Devries-Aboud puts it this way, “Muscle mass is a more metabolically expensive tissue. The metabolic demand of a pound of muscle is greater than it is for a pound of fat, so just sitting around, the amount of energy needed to maintain a pound of muscle per day is greater than that of a pound of fat. The more muscle you have the more calories you burn throughout the day.” Logic. Tamir goes on to explain, “Muscle is constantly being broken down, recreated, and synthesized, and all these processes require energy. The more muscle you have, the more energy it takes for this process.” So by building more muscle, you are adding fuel to your metabolism.

It follows that boosting your BMR and then flaming more calories while resting, you are also boosting your calorie expenditure, which is essential for fat loss.

Stop worrying about what the scale tells you. Instead focus on how your clothing fits. Why? Because muscle mass is more compact than fat. If you are not dropping as much pounds as you want to, you are probably building muscle at the same time that you are burning fat, and that is a monumental good thing!

Yes, a Strength Workout is a Calorie Burner

Although cardio workouts get most of the credit as far as calorie-torching workouts go, it is a fact that you will also achieve a great burn while doing a strength-training session simply by adding in some moves to keep your heart rate up. There are many things to choose from to maximize your burn.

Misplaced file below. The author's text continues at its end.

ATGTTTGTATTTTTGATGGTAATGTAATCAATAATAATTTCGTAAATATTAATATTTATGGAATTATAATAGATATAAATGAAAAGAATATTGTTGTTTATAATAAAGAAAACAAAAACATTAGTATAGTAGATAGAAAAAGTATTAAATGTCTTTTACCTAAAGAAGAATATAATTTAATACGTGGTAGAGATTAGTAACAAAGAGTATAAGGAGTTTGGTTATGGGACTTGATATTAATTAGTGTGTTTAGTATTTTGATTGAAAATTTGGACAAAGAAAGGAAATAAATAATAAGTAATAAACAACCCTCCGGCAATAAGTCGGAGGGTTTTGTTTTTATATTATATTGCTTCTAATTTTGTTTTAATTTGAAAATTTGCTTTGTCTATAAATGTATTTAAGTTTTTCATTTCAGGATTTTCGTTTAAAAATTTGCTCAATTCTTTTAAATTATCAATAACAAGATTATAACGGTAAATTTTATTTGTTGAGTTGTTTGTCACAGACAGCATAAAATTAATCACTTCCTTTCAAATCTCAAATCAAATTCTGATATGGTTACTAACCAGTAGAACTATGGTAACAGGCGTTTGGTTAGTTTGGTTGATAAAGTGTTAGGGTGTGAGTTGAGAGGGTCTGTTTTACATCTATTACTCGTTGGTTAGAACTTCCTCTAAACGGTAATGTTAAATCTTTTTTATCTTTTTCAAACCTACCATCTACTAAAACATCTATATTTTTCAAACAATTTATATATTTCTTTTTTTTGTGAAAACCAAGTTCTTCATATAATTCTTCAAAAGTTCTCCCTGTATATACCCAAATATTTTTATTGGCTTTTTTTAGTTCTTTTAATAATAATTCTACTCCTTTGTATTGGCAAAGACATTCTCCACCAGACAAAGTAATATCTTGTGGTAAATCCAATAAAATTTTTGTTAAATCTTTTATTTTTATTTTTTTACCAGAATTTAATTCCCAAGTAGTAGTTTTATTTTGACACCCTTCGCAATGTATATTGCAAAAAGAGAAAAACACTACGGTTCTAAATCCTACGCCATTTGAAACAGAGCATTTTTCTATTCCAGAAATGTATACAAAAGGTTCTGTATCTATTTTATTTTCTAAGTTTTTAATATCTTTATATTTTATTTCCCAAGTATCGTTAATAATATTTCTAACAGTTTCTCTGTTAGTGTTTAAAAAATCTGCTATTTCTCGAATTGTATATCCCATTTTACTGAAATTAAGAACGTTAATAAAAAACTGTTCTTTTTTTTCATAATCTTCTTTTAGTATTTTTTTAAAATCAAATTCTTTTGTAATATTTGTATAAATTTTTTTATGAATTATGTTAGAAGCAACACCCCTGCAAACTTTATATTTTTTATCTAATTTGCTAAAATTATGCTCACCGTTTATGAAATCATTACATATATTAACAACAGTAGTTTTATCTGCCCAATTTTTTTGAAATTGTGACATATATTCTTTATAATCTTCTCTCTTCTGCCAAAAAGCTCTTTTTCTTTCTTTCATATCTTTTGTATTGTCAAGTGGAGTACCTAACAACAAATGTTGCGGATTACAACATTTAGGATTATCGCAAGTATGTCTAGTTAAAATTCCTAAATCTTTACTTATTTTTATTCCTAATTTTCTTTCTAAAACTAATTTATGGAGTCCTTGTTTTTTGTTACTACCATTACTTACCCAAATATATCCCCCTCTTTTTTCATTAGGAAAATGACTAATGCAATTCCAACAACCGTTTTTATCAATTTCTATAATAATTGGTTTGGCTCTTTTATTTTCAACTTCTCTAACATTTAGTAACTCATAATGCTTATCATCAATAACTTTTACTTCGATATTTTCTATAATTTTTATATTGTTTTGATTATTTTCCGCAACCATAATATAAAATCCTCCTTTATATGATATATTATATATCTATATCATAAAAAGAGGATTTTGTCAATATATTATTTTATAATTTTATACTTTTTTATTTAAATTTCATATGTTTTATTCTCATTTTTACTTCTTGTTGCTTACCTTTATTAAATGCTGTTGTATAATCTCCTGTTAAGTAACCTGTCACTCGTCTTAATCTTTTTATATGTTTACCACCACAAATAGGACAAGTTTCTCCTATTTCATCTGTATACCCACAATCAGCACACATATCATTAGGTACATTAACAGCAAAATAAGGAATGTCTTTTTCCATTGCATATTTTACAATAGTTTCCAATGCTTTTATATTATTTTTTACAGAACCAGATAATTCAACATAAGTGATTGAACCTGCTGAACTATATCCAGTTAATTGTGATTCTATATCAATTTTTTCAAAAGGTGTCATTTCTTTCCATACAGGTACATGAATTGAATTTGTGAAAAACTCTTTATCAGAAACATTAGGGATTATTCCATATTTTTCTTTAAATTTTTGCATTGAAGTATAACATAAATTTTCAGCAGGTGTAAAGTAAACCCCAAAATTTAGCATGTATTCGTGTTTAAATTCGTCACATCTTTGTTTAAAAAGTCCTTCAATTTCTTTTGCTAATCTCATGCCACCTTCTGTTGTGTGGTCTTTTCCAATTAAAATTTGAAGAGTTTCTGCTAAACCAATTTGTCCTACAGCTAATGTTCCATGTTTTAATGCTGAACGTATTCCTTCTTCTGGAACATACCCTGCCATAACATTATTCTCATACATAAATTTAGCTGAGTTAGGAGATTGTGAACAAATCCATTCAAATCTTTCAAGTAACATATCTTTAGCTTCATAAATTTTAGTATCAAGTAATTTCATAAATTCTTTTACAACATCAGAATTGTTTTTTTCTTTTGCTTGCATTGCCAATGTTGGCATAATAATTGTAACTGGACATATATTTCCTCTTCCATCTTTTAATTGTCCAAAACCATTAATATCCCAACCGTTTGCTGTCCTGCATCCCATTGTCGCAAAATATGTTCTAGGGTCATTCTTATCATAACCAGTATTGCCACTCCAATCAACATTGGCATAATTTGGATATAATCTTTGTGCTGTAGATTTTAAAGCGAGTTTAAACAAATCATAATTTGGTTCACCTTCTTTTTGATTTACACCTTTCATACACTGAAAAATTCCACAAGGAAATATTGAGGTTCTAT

As you might imagine, these tactics are effecrtive because they increase your heart rate as you work out. That in turn leads to a greater need for fuel, and an elevated requirement for fuel leads to the body demanding more calories. And as an additional result of an intense workout, excess post-exercise oxygen consumption (EPOC) will and the result is more calories being burned following your workout.

How to Ease Weight Training into Your Fat-Loss Strategy

The bottom line is that you simply have to torch more calories than you consume in order to lose fat, and even though it is true that adding muscle mass can assist in keeping that up in the long run, it is still important to knaw away at your calories every day. Tamir says, “Having a challenging cardiovascular routine helps in your caloric deficit.”

The key is a happy balance of both strength training and cardio. It is critical to include both types of workouts in any successful fat-loss plan. Generally speaking, Tamir recommends weight training at least three to four times a week for between 45 to 60 minutes. “Strength training also gives you the ability to endure more during your aerobic training; the stronger you are, the less effort it takes for you to complete aerobic exercise.”

What this means is that you can boost your performance while performing cardio-based activities: As an example, having strong glutes for running helps you go faster for longer. In turn this burns more calories. As well, doing exercises that strengthen your core will will go a long way in helping you maintain form and staving off injuries.